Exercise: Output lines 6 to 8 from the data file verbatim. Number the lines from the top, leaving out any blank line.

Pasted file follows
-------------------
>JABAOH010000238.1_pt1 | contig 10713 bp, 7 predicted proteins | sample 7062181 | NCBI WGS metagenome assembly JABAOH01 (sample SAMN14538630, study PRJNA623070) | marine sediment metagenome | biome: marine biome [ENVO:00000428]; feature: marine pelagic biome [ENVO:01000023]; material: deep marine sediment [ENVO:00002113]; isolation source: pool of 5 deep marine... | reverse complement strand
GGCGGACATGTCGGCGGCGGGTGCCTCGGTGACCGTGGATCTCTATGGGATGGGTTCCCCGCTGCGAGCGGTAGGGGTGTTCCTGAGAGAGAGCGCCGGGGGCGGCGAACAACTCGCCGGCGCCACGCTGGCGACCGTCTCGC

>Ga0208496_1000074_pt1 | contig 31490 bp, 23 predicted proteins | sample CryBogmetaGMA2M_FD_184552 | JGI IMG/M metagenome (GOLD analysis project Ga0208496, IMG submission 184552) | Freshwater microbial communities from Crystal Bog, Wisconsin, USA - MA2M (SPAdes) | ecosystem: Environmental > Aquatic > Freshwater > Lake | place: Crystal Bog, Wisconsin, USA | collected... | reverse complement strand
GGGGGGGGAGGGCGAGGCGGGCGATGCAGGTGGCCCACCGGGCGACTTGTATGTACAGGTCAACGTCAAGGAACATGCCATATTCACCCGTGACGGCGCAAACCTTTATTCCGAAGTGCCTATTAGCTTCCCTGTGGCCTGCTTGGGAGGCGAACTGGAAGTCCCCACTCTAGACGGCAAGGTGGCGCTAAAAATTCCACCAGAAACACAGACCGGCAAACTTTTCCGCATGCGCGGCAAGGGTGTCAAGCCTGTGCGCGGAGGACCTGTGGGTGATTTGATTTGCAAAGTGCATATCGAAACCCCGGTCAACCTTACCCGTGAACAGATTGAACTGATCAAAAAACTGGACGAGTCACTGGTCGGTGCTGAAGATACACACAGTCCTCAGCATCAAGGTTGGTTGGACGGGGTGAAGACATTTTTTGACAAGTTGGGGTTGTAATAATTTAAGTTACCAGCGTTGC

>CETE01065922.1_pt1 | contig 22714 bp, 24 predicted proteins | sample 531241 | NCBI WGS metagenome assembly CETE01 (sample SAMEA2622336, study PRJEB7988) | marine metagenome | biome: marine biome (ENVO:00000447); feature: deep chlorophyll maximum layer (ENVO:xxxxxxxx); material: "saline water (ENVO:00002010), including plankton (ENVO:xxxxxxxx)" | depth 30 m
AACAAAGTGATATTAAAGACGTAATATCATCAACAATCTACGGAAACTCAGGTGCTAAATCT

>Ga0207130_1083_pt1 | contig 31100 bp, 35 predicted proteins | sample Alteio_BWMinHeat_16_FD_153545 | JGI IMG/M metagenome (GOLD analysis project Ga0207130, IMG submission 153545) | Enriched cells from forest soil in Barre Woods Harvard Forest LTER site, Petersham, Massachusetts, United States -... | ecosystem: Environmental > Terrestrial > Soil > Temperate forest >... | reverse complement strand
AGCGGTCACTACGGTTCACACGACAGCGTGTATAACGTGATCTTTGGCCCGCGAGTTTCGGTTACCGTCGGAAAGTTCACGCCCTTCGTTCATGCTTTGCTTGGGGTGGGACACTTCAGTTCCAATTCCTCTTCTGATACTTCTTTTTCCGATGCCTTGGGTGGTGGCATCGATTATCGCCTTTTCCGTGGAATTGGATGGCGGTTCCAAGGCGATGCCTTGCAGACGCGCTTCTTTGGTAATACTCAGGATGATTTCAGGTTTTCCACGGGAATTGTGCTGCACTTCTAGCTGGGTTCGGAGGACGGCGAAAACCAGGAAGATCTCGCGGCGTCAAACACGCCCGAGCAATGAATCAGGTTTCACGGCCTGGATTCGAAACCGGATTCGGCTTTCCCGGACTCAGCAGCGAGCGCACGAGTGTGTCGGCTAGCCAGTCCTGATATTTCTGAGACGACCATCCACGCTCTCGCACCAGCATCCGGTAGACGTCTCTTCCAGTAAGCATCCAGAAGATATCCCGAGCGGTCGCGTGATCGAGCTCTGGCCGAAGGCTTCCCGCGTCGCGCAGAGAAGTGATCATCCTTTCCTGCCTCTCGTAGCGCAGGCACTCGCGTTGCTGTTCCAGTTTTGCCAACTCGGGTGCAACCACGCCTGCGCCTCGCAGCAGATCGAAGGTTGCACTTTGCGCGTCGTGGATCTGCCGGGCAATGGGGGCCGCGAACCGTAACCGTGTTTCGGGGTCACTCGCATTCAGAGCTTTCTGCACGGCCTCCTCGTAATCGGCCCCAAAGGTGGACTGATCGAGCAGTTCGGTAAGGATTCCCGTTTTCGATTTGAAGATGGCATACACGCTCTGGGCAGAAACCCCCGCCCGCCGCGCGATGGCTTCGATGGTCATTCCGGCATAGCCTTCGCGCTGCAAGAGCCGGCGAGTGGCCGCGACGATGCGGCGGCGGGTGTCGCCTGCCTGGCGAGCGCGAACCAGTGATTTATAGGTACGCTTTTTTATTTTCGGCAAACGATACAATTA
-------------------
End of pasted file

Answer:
AACAAAGTGATATTAAAGACGTAATATCATCAACAATCTACGGAAACTCAGGTGCTAAATCT

>Ga0207130_1083_pt1 | contig 31100 bp, 35 predicted proteins | sample Alteio_BWMinHeat_16_FD_153545 | JGI IMG/M metagenome (GOLD analysis project Ga0207130, IMG submission 153545) | Enriched cells from forest soil in Barre Woods Harvard Forest LTER site, Petersham, Massachusetts, United States -... | ecosystem: Environmental > Terrestrial > Soil > Temperate forest >... | reverse complement strand
AGCGGTCACTACGGTTCACACGACAGCGTGTATAACGTGATCTTTGGCCCGCGAGTTTCGGTTACCGTCGGAAAGTTCACGCCCTTCGTTCATGCTTTGCTTGGGGTGGGACACTTCAGTTCCAATTCCTCTTCTGATACTTCTTTTTCCGATGCCTTGGGTGGTGGCATCGATTATCGCCTTTTCCGTGGAATTGGATGGCGGTTCCAAGGCGATGCCTTGCAGACGCGCTTCTTTGGTAATACTCAGGATGATTTCAGGTTTTCCACGGGAATTGTGCTGCACTTCTAGCTGGGTTCGGAGGACGGCGAAAACCAGGAAGATCTCGCGGCGTCAAACACGCCCGAGCAATGAATCAGGTTTCACGGCCTGGATTCGAAACCGGATTCGGCTTTCCCGGACTCAGCAGCGAGCGCACGAGTGTGTCGGCTAGCCAGTCCTGATATTTCTGAGACGACCATCCACGCTCTCGCACCAGCATCCGGTAGACGTCTCTTCCAGTAAGCATCCAGAAGATATCCCGAGCGGTCGCGTGATCGAGCTCTGGCCGAAGGCTTCCCGCGTCGCGCAGAGAAGTGATCATCCTTTCCTGCCTCTCGTAGCGCAGGCACTCGCGTTGCTGTTCCAGTTTTGCCAACTCGGGTGCAACCACGCCTGCGCCTCGCAGCAGATCGAAGGTTGCACTTTGCGCGTCGTGGATCTGCCGGGCAATGGGGGCCGCGAACCGTAACCGTGTTTCGGGGTCACTCGCATTCAGAGCTTTCTGCACGGCCTCCTCGTAATCGGCCCCAAAGGTGGACTGATCGAGCAGTTCGGTAAGGATTCCCGTTTTCGATTTGAAGATGGCATACACGCTCTGGGCAGAAACCCCCGCCCGCCGCGCGATGGCTTCGATGGTCATTCCGGCATAGCCTTCGCGCTGCAAGAGCCGGCGAGTGGCCGCGACGATGCGGCGGCGGGTGTCGCCTGCCTGGCGAGCGCGAACCAGTGATTTATAGGTACGCTTTTTTATTTTCGGCAAACGATACAATTA